Defeating Diabetes? Gene Therapy Cures Type I Diabetes in Dogs
Dr. Ernie Ward discusses some ground breaking diabetes research and its implications for diabetic dogs throughout the world. For more from Dr. Ward, find him at www.drernieward.com and like him on Facebook!
One day, we may look back at insulin injections to treat diabetes as primitive as drilling holes in heads to cure headaches. Exciting research recently published proved that gene transfer therapy successfully cured type 1 diabetes in dogs. If this technology works as well in humans, we may be approaching a time when we’ll be able to throw away insulin syringes for good. The great news for dog owners is that this research will ultimately help our canine companions. For humans, these findings accelerate the possibility of a profound change in the way type 1 diabetes willbe treated in the future.
The groundbreaking research was conducted at Autonomous University of Barcelona (UAB). In simplest terms, the scientists injected the diabetic dogs with gene therapy vectors in a single intramuscular injection. Fast forward four years and the dogs have remained cured without problems. One injection and done. Previous experiments in diabetic mice had proven this therapy could work, but tests in bigger animals had not been conducted. Dogs tend to develop type 1 diabetes so they were a logical larger species to target. In contrast, the more common type 2 diabetes affects cats and human adults. The successful gene transfer resulted in the expression of the insulin and glucokinase genes in affected dogs. The combination of these two genes allowed the diabetic dogs to properly monitor blood sugar levels and prevent excessive blood sugar levels from occurring. That seemed to be the special sauce for success. Either gene alone failed to cure diabetes. Even better, the treated dogs never experienced episodes of life-threatening blood sugar, a common side effect of traditional insulin injections. Eating, fasting, and exercise didn’t alter treated dogs ability to regulate their blood sugar. So far none of the dogs have developed any of the common complications associated with type 1 diabetes. They appear normal in every way. For a practicing veterinarian, this is nothing short of miraculous.1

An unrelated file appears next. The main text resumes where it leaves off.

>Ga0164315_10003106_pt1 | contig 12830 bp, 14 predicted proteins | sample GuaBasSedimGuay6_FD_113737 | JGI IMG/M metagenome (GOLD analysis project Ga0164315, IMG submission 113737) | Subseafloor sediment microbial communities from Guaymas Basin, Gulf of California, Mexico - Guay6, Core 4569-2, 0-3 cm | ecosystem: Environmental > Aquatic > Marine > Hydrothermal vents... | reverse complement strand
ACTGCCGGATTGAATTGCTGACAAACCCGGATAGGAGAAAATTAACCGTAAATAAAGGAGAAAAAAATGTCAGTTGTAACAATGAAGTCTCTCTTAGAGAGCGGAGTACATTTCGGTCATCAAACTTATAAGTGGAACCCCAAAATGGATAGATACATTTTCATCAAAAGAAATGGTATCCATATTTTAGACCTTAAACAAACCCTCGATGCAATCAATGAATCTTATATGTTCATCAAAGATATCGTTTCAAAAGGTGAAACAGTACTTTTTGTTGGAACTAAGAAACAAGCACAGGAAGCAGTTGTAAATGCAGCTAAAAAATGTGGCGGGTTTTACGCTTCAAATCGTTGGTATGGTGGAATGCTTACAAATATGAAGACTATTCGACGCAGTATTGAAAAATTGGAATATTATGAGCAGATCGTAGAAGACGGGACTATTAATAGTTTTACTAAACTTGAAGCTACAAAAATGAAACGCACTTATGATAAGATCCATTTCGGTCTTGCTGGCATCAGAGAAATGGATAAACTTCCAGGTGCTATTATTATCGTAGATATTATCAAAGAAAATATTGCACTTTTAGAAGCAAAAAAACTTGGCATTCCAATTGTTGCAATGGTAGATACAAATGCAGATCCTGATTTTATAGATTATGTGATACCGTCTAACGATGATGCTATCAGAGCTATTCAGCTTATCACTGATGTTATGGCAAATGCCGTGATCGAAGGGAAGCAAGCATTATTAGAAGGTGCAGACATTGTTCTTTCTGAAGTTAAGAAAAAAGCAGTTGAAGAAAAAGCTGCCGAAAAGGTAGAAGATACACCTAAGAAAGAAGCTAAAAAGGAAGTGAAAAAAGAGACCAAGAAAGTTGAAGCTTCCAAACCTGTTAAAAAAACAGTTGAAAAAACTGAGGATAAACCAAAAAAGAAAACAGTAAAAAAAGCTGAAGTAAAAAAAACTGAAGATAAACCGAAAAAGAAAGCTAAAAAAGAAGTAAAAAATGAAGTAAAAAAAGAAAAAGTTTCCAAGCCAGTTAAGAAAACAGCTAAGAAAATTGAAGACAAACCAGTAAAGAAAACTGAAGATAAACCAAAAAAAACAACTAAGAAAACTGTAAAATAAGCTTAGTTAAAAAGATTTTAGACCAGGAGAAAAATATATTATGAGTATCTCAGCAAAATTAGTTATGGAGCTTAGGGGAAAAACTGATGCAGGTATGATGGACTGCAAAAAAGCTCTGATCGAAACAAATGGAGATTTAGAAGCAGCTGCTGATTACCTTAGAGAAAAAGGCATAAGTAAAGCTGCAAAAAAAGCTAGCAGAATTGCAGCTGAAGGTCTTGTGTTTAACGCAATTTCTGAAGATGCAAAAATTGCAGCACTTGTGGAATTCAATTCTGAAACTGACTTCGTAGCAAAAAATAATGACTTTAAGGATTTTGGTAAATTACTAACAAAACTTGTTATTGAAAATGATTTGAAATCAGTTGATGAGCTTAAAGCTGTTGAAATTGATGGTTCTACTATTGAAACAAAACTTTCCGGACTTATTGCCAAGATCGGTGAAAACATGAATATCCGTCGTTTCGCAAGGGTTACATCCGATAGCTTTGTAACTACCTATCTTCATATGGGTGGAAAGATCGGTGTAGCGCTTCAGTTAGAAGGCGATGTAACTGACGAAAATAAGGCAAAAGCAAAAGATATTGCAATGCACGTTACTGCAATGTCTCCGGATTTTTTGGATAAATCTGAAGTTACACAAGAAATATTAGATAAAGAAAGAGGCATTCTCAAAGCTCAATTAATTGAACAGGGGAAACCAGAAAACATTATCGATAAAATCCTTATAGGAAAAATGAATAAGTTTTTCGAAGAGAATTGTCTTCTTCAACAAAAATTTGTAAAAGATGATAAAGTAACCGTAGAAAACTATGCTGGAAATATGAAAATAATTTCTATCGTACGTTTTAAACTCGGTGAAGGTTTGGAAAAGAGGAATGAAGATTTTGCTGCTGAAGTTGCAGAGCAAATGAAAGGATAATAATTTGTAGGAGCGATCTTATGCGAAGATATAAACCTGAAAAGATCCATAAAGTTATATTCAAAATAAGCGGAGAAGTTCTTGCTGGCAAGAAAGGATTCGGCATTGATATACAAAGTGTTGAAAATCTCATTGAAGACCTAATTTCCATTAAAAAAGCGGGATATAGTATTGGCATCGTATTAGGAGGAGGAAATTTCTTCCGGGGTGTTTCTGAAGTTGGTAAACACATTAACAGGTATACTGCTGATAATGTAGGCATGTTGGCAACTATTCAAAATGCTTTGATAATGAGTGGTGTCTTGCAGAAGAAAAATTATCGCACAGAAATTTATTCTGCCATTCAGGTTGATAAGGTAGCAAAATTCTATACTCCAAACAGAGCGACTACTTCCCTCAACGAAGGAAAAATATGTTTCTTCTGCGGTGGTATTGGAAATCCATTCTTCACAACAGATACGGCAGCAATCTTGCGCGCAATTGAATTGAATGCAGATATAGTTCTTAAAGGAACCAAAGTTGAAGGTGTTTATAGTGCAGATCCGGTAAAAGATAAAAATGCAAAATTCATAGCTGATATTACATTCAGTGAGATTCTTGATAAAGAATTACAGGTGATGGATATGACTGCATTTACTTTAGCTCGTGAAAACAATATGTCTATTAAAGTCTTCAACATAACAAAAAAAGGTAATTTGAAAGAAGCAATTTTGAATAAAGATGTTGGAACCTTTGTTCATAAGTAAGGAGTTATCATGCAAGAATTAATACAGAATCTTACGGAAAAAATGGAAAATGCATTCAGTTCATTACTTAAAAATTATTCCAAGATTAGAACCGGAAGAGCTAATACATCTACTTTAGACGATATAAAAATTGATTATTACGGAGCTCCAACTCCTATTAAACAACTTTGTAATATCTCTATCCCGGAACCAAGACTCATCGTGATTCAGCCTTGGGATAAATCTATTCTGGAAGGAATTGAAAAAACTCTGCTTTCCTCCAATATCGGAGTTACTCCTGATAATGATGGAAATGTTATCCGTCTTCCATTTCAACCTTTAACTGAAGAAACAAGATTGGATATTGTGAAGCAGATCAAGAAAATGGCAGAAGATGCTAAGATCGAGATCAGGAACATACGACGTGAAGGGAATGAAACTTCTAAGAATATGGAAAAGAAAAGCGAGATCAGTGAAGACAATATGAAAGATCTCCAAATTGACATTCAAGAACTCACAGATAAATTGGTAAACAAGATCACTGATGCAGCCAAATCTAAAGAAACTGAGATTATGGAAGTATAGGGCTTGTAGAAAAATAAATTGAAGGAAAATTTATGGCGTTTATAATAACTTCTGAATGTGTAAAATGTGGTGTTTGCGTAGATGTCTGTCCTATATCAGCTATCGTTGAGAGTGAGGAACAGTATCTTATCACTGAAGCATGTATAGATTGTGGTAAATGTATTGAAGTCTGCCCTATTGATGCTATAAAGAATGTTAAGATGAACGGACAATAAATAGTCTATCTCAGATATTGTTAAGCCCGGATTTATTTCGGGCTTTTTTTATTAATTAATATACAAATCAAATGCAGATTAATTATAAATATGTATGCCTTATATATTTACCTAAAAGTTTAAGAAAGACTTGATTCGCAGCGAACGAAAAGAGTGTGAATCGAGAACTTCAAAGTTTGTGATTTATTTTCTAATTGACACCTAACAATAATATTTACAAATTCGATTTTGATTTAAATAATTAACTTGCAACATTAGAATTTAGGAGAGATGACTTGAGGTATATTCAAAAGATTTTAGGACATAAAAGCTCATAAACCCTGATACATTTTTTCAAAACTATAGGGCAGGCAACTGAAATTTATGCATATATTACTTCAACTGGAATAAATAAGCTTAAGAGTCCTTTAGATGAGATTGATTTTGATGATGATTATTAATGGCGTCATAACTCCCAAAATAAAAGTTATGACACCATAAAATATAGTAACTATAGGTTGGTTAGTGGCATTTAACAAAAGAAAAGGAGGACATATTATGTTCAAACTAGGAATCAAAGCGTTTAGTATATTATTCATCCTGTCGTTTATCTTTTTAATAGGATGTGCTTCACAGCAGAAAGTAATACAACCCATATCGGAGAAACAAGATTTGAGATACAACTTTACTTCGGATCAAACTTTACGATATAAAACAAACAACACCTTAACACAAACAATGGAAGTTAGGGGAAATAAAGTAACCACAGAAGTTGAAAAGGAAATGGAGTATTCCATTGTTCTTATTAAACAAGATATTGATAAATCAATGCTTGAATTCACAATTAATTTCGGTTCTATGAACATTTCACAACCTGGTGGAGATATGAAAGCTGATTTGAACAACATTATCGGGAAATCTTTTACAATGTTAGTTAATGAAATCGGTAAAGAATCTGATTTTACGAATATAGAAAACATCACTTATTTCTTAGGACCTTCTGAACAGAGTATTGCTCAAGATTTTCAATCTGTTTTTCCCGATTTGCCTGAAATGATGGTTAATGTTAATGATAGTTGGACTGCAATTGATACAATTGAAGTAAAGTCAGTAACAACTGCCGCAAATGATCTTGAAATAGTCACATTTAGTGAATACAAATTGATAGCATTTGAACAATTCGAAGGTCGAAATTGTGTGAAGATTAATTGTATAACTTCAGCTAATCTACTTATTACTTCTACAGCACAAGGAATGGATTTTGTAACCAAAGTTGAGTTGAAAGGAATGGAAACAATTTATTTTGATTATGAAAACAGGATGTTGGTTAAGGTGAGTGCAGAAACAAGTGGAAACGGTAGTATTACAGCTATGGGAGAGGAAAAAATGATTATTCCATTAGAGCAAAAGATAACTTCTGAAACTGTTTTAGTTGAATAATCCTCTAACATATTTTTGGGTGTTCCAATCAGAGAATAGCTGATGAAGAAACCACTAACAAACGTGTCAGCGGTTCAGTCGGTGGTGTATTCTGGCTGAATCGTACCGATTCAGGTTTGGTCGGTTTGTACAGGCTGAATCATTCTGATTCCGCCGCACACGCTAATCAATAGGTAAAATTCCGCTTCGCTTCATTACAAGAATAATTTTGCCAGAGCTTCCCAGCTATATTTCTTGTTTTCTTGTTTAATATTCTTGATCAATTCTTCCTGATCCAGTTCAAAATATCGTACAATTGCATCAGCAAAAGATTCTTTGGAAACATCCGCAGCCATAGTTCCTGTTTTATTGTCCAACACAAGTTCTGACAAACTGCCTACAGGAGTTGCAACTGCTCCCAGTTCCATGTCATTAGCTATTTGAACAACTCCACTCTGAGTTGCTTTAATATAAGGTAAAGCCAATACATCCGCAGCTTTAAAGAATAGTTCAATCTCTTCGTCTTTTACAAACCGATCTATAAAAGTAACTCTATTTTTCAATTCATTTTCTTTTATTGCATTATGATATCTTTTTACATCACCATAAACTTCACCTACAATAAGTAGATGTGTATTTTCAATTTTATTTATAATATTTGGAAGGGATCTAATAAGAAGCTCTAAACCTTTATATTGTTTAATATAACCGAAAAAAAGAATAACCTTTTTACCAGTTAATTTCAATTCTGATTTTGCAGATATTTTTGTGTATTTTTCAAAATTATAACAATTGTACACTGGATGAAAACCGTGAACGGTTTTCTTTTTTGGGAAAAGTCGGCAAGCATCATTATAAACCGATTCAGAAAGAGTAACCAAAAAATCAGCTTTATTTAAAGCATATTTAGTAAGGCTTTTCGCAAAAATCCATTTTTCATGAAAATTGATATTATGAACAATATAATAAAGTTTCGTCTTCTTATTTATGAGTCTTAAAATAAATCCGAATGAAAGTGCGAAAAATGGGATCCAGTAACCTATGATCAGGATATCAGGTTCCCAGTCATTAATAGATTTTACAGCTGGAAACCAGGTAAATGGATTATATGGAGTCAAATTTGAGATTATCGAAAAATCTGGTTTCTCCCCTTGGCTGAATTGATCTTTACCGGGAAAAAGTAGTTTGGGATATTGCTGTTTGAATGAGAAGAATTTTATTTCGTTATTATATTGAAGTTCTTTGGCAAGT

The astonishing news for me as an animal doctor is that a cure to this dreaded disease in my canine patients may happen during my career. For parents of children with type 1 diabetes, this may lead to the elimination of insulin needles and pumps,
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